The once untouched beaches of a Brazilian seaside town are being eroded by the Atlantic Ocean at a rate of six metres a year.
Atafona, Rio de Janeiro state, is being swallowed by rising sea levels caused by climate change.
Situated at the mouth of the once mighty Paraiba do Sul river, its waters once replenished the town’s sands, mitigating loss caused by coastal erosion.
With the river drained by Brazilians upstream who use the water for farming, mining and housing, Atafona’s 6000 residents are witnessing the death of their once thriving holiday industry.
Now instead of tourists, it's vultures roaming the sands and scavenging the remains of dead fish, according to AAP.
Pacific holiday hotspots will be lost to climate change
While the tiny Latin American town’s fate has been well documented, many tourism dependent nations across the Pacific and across the Indian Ocean are also set to be washed away.
Flinders University’s Senior Lecturer in Archaeology Dr Ania Kotarba-Morley warns large parts of Fiji, Vanuatu, the Seychelles and the Maldives will be affected by sea level rise and extreme weather.
If oceans rise by one metre over the next 80 years, large parts of island nations which are no higher than 80cm above sea level “will be gone entirely”.
Tourism makes up close to 39 per cent of Fiji’s GDP, and more than 28 per cent in the Maldives, meaning the loss of coast resorts will severely impact the livelihoods of many citizens.
“We're now just talking about how will we deal with the inevitable loss,” Dr Kotarba-Morely said.
“I don't think there are very many good answers at the moment, we're talking about potentially displacing entire communities, whole branches of economies derived from tourism.”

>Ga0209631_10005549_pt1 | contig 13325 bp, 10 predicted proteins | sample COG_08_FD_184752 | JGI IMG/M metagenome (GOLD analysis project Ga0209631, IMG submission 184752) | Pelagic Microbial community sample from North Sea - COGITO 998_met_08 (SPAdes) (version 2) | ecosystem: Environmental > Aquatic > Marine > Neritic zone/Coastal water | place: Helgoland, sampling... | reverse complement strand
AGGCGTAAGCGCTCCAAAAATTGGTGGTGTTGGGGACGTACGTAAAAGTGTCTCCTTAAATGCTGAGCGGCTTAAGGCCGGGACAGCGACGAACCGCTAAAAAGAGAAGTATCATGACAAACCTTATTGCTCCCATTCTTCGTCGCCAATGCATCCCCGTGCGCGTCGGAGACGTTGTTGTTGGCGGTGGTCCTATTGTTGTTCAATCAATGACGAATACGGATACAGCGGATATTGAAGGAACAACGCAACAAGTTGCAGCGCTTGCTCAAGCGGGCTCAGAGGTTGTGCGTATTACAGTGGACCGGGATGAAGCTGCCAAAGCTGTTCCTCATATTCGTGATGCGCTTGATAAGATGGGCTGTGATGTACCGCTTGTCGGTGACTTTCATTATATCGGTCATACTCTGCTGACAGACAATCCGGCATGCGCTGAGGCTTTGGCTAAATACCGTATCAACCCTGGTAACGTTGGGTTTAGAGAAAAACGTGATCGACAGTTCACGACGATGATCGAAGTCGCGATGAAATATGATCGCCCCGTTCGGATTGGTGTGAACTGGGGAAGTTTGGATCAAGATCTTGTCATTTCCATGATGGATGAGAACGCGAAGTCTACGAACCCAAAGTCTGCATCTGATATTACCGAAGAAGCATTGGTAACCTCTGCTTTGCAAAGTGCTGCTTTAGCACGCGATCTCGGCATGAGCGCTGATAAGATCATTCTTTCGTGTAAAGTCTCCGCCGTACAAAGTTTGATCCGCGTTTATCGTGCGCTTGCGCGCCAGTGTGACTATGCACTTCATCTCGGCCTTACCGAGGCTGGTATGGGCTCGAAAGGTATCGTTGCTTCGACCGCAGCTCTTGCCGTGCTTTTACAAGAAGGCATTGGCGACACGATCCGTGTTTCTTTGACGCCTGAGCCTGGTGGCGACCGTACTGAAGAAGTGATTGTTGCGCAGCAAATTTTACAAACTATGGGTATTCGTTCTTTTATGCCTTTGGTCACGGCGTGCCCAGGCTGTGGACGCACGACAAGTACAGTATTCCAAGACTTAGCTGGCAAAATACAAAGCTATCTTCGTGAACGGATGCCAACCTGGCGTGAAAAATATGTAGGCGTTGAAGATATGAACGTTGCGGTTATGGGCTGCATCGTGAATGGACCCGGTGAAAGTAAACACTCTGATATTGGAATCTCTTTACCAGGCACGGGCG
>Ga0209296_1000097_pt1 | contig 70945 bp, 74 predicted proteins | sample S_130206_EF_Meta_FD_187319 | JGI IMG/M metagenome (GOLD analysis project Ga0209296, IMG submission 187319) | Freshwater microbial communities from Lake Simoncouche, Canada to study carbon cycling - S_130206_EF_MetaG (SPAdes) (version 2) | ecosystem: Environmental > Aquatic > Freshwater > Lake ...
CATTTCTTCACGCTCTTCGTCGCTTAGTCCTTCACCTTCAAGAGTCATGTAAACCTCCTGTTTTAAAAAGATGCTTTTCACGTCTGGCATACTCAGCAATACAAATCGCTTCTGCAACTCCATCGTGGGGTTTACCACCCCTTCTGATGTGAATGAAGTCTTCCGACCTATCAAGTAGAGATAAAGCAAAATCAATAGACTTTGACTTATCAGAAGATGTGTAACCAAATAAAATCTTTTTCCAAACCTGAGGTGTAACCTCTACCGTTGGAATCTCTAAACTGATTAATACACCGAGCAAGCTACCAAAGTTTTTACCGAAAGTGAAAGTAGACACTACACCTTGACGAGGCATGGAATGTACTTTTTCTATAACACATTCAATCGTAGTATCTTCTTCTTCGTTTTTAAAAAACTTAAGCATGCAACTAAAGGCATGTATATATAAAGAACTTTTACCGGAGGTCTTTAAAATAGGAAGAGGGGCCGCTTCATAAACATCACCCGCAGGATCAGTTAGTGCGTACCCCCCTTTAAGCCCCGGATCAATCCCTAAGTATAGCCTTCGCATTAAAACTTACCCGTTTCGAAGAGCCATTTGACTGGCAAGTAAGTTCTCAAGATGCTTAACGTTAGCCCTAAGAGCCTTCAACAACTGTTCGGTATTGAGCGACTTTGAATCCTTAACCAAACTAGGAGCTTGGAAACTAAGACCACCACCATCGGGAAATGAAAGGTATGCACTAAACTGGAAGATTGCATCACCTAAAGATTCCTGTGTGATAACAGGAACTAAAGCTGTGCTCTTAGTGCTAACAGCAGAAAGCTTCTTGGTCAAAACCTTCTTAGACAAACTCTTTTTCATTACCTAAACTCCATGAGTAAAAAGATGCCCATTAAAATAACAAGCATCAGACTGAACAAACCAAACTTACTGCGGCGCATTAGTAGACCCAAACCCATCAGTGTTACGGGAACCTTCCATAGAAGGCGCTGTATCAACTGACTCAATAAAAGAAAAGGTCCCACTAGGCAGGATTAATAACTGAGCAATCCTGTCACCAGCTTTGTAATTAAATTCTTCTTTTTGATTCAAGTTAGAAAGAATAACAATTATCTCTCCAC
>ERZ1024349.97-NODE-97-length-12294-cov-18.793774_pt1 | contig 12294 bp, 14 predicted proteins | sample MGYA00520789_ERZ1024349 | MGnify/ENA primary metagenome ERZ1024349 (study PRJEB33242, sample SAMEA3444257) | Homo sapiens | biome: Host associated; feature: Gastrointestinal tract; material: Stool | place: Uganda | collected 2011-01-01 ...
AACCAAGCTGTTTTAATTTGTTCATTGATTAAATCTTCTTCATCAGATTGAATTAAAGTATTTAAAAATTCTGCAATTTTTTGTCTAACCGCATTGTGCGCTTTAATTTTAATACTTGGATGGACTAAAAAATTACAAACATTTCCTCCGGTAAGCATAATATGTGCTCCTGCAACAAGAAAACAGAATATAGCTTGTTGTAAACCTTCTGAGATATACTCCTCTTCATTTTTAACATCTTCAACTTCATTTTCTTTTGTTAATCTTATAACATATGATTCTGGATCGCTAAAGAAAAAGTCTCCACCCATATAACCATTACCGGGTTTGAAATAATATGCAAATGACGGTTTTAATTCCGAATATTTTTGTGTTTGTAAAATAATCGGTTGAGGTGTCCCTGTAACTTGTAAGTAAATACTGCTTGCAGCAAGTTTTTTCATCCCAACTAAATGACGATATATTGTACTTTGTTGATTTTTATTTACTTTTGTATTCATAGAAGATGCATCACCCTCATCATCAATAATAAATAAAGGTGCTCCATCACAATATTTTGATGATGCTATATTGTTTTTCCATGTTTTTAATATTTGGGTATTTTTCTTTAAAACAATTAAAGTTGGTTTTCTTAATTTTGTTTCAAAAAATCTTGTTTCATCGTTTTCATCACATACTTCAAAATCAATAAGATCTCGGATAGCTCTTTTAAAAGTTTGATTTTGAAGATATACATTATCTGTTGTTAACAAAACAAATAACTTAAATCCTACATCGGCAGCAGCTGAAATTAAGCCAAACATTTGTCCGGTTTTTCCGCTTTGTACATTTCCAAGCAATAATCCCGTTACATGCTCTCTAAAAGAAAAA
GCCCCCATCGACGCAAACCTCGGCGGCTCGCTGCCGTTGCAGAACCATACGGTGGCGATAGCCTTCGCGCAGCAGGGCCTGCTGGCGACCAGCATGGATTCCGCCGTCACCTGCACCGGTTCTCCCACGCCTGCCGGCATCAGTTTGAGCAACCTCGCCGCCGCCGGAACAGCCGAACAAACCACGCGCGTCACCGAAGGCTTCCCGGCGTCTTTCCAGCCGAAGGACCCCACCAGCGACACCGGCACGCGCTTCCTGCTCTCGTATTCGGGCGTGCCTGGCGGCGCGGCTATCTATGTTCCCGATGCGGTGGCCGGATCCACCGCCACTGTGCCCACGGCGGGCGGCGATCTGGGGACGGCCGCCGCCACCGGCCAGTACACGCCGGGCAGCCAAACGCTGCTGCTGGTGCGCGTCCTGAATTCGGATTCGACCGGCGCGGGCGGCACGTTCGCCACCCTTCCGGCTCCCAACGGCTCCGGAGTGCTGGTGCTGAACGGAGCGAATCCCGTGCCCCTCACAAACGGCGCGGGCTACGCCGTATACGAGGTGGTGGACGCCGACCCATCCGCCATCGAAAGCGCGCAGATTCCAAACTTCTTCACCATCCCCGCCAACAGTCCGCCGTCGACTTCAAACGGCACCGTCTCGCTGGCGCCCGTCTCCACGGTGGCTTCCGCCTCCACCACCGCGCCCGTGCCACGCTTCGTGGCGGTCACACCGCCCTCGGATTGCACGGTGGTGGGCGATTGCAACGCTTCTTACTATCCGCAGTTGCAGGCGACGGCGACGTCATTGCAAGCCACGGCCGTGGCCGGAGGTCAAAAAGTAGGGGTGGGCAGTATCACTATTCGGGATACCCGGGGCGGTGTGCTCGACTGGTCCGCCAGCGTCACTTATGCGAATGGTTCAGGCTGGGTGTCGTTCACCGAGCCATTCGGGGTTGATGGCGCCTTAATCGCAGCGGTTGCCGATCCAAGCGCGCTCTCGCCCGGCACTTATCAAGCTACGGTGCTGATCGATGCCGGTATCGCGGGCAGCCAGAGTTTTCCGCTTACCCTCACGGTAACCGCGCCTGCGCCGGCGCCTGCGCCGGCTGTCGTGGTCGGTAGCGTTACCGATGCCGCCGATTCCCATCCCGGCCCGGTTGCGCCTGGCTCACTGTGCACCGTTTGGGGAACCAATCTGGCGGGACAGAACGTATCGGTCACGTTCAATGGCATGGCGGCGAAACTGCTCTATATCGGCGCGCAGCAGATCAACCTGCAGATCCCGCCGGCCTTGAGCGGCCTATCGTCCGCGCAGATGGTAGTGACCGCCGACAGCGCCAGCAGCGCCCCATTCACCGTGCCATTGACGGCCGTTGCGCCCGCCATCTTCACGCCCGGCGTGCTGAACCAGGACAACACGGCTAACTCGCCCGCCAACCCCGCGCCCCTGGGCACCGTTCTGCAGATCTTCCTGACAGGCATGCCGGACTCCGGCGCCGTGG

Climate change not the only issue destroying world's coastal cities
While climate change is exacerbating the loss of coastal communities across the globe, poor planning is also contributing to the issue.
“With urban sprawl, you can't really stop it,” Dr Kotarba-Morely said.
“It pushes us into marginal areas, and people suddenly start building high-rises on mangroves and on marshes, and it just becomes unwieldy and sustainable.
“Sea level rise, climate change and extreme flooding is obviously the main factor, but the second is that the places we're trying to protect are already often in pretty bad places.”
Waterside high-rise developments in the United States like Miami and New York, along with Gulf States including Bahrain, United Emirates and Qatar are all set to be impacted.
“As humans, we've been building cities in pretty bad places for a very long time,” Dr Kotarba-Morely said.
“The Roman port of Ostia has been constantly demolished by the sea and by the river.
“Historically humans have always been making poor decisions and it just keeps going, and we keep on making the same bad mistakes.”
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